My hair is longer than it has ever been before, and I’ve been considering going rasta and trying dreadlocks again, or maybe allowing dreadlocks to form, since I’ve heard that if I don’t do anything—including combing or brushing it—dreads will happen with no effort on my part. “You see what can happen when you don’t brush your hair?”
I met a young woman once whose dreads were neat and orderly enough to satisfy my old-school leanings, and I complimented her. She was old-school enough to respond politely and new-school enough to give me some new information. She said that a friend of hers had cautioned her about referring to them as “dreads” or “dreadlocks,” because of the words’ etymology. She said the terms had come about because the Europeans, presumably English, who first encountered people with hair like that had found the look “dreadful.” So her friend had told her that she shouldn’t say “dreads.” Silly. I don’t know if any of it is true, and it’s silly anyway.
No sane person thinks of dreadlocks as “dreadful.” I used to, but I’m not so crazy anymore. I remember approving of dreadlocks primarily because I thought they made me look better for lack of them.
Last year my son made dreads for me. My hair wasn’t very long then, and I didn’t find the pickaninny look flattering, but the dreads had to go for a different reason altogether—dreadlocks are a lot of work. Making each dreadlock is as tedious as one might want, and after hours of work it’s still not over because, left alone, the dreadlocks would start to come apart. I had thought that with a head start the dreadlocks would be delighted to stay that way, if they were on their way there anyway, but no. The initial teasing and wrapping and massaging is the beginning of what looked at the time like a lifetime of careful tending, which sent chills down my spine, and after a week or so I undid all his good work and settled for a tiny ponytail. My ponytail is a few inches long now, and I might be ready to try dreads again, but probably not. Now my son has dreads, as does his lover and their housemate. I admire their hair.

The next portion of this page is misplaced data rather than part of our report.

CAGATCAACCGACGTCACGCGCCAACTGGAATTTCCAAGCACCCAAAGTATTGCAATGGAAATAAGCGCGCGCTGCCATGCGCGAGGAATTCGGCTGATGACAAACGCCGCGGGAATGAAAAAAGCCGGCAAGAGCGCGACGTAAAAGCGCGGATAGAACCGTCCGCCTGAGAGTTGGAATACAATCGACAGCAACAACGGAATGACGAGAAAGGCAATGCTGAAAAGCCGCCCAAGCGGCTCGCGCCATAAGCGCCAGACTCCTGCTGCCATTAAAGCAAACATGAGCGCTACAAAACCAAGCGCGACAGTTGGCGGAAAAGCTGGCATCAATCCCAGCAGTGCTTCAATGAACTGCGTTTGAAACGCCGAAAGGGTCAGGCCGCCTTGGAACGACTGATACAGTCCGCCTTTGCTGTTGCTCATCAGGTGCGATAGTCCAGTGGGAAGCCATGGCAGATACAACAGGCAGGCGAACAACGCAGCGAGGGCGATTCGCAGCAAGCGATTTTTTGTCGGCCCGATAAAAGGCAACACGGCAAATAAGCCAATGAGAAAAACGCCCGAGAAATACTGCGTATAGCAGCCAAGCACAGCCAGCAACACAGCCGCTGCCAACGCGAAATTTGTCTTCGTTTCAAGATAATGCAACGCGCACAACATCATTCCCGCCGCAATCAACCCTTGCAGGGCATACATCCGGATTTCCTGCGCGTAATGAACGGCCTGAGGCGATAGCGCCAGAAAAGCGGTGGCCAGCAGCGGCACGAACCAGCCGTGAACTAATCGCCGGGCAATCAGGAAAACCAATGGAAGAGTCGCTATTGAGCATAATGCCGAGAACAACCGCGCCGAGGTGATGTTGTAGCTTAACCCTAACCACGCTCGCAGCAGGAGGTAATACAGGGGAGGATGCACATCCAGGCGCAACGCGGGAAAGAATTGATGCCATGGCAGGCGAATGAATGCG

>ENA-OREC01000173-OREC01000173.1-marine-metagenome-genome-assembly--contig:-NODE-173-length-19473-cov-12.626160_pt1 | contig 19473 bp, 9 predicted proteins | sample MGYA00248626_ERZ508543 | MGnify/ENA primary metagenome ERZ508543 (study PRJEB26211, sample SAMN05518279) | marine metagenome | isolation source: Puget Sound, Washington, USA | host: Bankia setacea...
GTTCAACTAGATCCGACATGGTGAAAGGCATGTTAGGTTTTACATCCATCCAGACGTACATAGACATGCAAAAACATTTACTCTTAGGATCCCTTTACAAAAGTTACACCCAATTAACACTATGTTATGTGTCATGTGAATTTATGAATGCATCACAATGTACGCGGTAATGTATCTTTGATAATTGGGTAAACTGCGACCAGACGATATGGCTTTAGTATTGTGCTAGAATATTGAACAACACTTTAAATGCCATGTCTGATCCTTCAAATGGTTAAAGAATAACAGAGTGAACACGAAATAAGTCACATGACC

I watch a lot of stuff on YouTube and Netflix and sometimes Hulu, and I’ve run across some gems that you might not like and that I’ll tell you about anyway. I love Julia Louis-Dreyfus, and “Veep” is as well written and smart as she deserves. Tony Hale as her assistant is a bonus.
“True Detective” is dark and gritty and as well done as anything that’s ever been. I admit cringing occasionally and putting off an episode until I thought I was ready, but I couldn’t stop watching altogether. It’s as good as “The Sopranos.” It’s as good as “Breaking Bad” or “Rome.” It’s probably as good as “Game of Thrones,” but I haven’t seen it yet.
I have a penchant for British television, and there’s hardly anything better than “QI” or “Knowing Me, Knowing You with Alan Partridge” or “The Catherine Tate Show” or “Mock the Week” or “Clatterford” or “Absolutely Fabulous” or “A Bit of Fry and Laurie” or “That Mitchell and Webb Look” or “Black Adder” or “Never Mind the Buzzcocks.” Take heed.